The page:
China Prenuptial Agreements and Wills Involving Foreign-owned Assets

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By Richard Hoffmann and Lily Gao

Mar. 1 – A sad, but inevitable question that occasionally raises its head in China is the position over wills and probate concerning the division of assets within a marriage involving a foreign national and a Chinese national, where one of the spouses dies. In such instances, a China inheritance procedure commences, to determine the scope of the inherited properties.

Scope of inherited properties
The first thing is to decide which properties belong to applicable descendants. Generally speaking, the descendant’s estate is included into the common properties of the spouse and their self-owned properties. In terms of common properties, under the applicable Chinese laws, a spouse may agree in writing that the properties obtained before their marriage and after their marriage are common owned by the spouse, or owned by each respectively. This means that prenuptial agreements are recognized in China.

If there is no such written agreement between spouses, then the relevant Chinese laws provide that the following properties obtained during their marriage period shall be commonly owned:

  • Salary and bonus
  • Business revenues
  • IP revenues
  • Properties inherited from or donated by a third party (the exception is such properties are specified to be given to only one party by the third party)
  • Other properties that are commonly owned

In terms of self-owned properties, the relevant Chinese laws also provide that the followings shall be deemed as the properties of one party:

  • The properties belong to one party who obtained them before the marriage
  • Properties that are medical fees, or subsidy allowances for disabled charges etc, incurred from body injury of one party
  • Properties are deemed as one party as specifically provided in a will or the bequeathed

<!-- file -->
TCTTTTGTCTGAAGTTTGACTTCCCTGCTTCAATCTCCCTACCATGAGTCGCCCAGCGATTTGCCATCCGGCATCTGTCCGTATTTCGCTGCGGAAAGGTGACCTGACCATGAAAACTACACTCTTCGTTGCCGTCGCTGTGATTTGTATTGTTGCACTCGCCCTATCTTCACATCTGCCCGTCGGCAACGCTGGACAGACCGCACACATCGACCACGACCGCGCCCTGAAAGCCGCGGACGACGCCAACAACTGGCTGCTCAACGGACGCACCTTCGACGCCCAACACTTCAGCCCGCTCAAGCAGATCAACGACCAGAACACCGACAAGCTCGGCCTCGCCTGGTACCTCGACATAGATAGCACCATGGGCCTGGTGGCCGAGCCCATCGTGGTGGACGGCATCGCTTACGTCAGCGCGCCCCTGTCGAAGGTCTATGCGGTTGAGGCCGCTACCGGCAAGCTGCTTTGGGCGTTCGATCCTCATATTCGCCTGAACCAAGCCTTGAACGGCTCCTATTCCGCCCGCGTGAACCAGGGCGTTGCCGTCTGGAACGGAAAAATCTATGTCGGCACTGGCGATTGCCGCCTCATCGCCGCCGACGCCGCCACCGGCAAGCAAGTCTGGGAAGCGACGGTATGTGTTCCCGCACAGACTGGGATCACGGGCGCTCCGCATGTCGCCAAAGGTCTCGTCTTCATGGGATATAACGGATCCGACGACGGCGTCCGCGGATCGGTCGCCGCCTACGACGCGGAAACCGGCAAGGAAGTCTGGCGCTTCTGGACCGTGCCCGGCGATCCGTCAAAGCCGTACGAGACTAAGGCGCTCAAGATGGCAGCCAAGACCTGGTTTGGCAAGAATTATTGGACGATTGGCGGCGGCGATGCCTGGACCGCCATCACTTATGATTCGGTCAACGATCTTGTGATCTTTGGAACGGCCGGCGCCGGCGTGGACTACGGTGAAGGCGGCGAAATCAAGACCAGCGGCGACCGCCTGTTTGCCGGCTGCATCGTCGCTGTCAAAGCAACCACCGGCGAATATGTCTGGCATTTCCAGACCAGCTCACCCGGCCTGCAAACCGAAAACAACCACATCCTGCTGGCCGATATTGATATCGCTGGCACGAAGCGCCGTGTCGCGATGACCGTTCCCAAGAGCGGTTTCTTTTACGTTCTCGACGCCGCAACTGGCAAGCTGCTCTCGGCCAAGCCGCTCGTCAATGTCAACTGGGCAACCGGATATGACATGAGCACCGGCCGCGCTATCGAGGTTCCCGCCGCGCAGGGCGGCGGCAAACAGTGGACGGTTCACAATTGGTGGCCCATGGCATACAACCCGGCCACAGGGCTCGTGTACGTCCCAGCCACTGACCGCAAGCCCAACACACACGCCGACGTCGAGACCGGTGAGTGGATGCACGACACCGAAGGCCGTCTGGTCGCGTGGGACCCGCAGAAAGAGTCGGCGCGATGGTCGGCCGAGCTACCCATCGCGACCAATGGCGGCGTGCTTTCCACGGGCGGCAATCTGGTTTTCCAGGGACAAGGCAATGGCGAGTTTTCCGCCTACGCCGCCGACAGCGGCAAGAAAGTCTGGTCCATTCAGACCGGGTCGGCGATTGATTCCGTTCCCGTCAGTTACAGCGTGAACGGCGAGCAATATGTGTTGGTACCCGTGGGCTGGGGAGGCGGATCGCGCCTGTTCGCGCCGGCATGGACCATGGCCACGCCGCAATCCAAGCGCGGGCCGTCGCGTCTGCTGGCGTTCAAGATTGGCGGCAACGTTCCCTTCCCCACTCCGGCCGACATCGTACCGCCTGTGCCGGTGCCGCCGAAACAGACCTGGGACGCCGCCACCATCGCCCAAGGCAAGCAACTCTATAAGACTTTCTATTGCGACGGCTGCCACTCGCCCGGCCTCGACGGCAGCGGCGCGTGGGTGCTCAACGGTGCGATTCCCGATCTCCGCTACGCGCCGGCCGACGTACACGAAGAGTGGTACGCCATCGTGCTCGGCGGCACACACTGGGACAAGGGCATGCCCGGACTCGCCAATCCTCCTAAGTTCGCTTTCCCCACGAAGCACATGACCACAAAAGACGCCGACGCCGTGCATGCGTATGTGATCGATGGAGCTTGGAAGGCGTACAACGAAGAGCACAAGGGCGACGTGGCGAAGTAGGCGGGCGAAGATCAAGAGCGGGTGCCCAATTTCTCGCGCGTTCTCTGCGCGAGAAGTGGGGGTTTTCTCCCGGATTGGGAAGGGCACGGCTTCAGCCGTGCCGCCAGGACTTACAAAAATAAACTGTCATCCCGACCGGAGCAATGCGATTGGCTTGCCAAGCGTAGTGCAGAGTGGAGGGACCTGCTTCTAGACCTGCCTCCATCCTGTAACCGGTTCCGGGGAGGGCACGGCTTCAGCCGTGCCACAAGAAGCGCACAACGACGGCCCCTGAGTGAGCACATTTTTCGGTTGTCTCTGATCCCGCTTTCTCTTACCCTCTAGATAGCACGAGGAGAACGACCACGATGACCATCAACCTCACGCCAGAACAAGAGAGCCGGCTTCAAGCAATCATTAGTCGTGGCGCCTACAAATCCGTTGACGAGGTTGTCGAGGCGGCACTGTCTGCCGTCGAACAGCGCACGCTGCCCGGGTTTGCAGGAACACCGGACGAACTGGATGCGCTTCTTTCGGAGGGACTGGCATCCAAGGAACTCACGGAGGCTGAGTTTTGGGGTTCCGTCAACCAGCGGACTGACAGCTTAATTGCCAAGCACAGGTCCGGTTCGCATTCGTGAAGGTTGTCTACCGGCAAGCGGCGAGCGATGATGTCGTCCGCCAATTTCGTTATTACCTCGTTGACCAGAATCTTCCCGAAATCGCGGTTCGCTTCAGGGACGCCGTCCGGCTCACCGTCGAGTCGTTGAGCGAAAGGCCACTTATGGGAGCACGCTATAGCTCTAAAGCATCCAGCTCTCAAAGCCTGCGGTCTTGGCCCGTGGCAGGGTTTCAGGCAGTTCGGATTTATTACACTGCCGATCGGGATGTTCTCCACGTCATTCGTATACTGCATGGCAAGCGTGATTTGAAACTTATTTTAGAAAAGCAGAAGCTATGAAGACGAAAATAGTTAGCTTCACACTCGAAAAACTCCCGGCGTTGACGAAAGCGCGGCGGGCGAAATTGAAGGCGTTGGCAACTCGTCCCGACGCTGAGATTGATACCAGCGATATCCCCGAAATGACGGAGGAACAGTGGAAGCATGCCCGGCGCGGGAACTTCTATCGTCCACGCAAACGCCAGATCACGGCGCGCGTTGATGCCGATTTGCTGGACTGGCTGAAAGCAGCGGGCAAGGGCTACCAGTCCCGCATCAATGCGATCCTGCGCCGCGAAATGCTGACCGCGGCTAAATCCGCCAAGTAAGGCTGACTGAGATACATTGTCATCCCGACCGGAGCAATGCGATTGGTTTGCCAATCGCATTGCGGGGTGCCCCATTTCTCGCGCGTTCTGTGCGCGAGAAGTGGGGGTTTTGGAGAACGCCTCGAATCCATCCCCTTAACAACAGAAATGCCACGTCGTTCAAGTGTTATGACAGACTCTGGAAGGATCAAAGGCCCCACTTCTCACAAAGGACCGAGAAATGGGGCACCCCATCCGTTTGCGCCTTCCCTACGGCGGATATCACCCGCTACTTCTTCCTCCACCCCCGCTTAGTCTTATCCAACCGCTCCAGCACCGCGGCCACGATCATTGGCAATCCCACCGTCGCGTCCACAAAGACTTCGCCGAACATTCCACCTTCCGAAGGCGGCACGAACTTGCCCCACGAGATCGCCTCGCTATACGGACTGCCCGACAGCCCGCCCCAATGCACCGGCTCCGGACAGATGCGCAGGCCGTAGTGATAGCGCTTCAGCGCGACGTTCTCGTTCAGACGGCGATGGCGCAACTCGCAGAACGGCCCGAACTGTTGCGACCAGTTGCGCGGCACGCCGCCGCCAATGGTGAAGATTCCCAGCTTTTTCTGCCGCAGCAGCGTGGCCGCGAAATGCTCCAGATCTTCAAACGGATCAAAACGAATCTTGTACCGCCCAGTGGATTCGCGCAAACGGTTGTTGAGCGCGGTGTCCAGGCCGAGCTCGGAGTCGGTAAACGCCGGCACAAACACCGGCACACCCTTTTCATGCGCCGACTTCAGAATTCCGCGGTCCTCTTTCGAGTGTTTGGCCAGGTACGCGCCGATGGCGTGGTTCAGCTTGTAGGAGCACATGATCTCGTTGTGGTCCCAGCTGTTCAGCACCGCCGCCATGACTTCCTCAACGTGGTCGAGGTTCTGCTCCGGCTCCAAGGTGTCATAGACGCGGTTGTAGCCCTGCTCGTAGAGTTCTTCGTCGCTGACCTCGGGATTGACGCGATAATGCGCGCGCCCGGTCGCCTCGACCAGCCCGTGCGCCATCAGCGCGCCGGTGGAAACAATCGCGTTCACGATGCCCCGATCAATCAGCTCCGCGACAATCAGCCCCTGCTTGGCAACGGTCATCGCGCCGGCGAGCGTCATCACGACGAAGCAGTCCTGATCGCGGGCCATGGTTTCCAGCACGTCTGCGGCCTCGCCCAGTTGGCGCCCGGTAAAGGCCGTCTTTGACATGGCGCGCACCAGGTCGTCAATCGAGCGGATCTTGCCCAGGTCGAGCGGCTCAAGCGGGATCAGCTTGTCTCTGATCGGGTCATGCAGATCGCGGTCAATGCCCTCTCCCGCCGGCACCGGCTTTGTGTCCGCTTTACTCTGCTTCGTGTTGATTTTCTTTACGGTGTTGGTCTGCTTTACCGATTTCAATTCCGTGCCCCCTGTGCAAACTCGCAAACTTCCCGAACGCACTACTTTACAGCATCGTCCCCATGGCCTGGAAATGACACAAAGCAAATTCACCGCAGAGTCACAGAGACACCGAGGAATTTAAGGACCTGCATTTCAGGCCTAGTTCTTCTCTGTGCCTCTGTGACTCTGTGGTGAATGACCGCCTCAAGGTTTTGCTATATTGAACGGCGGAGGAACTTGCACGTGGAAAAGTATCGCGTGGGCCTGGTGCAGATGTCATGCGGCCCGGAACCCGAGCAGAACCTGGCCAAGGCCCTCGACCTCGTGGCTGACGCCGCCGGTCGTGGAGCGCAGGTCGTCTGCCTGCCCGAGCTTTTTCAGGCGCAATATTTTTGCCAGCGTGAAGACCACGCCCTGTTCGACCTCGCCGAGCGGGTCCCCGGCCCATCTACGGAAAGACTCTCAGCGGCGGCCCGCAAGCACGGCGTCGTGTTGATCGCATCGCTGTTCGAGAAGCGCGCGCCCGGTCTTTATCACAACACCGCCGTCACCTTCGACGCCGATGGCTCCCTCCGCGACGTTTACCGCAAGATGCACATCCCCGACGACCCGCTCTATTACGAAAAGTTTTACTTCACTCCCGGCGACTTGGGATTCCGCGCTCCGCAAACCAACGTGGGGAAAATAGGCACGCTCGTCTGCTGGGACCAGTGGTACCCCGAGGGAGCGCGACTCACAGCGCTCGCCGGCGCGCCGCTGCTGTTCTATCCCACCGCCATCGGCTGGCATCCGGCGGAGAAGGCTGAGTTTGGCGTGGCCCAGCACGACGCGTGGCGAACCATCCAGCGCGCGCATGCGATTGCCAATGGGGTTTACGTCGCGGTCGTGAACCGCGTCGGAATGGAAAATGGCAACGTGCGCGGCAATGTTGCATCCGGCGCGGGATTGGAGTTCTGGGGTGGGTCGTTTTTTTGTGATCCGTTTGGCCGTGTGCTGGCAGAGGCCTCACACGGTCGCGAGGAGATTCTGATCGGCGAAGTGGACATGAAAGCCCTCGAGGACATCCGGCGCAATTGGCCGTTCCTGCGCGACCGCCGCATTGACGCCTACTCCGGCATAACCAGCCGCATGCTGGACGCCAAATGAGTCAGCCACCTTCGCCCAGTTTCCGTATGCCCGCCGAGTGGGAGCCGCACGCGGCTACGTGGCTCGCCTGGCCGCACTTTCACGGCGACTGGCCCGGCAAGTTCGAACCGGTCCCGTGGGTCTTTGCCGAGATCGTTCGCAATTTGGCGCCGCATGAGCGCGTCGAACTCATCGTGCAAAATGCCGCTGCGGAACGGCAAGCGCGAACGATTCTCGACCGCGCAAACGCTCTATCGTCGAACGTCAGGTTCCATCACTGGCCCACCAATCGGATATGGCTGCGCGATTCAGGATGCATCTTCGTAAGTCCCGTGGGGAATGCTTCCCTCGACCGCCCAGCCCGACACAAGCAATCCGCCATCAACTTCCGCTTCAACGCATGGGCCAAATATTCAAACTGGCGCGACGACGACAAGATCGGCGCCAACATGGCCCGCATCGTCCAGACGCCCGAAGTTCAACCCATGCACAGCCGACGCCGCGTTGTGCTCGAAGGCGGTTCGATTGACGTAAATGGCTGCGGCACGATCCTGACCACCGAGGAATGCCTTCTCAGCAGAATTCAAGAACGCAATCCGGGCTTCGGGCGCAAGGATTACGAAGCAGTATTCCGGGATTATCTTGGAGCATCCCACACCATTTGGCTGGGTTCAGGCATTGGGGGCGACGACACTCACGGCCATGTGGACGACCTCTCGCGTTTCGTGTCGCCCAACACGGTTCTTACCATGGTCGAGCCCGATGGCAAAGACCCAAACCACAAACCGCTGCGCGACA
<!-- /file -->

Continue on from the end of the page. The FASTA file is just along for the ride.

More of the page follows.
• All other properties are deemed to belong to one party

Partition of inheritance
According to the relevant Chinese laws, when partitioning the descendant’s estate, as for the common owned properties obtained during the marriage period, half of it shall be allocated as the properties of the decedent’s spouse unless otherwise provided in writing. In other words, the descendant’s self owned properties, and half of the common owned propertied obtained during the marriage period shall be their owned inheritance, if the descendant does not make their will regarding how to deal with their owned properties, then their inheritance shall be inherited in a preferential order as following:

  1. Spouse, children, and parents
  2. Sisters and grandmothers and grandfathers

Foreign inheritance
Under the relevant Chinese laws, foreign inheritance is provided for under the following circumstances:

If a Chinese citizen is going to inherit the descendant’s properties outside of China or inherit a foreigner’s properties within the territory of China, then, where the inheritance are movable properties, the law of the decedent’s domicile shall apply; in case the inheritance are non-movable properties such as real estate, then the laws where such non-movable properties are located shall apply.

If a foreigner is going to inherit the descendant’s properties within the territory of China or to inherit another Chinese citizen’s properties outside of China , should the inheritance be movable properties, the law of the descendant’s domicile shall apply; in cases where the inheritance includes non-movable properties such as real estate, then the laws where such non-movable properties are located shall apply.


  • It is possible for a foreigner to write a will in China to decide assets distribution upon death
  • The will shall be written in Chinese
  • The will should be notarized for legal clarification.

Richard Hoffmann and Lily Gao are part of the business advisory services team at Dezan Shira & Associates in Beijing and can assist with matters related to foreign direct investment and personal matters while living in China. They may be contacted at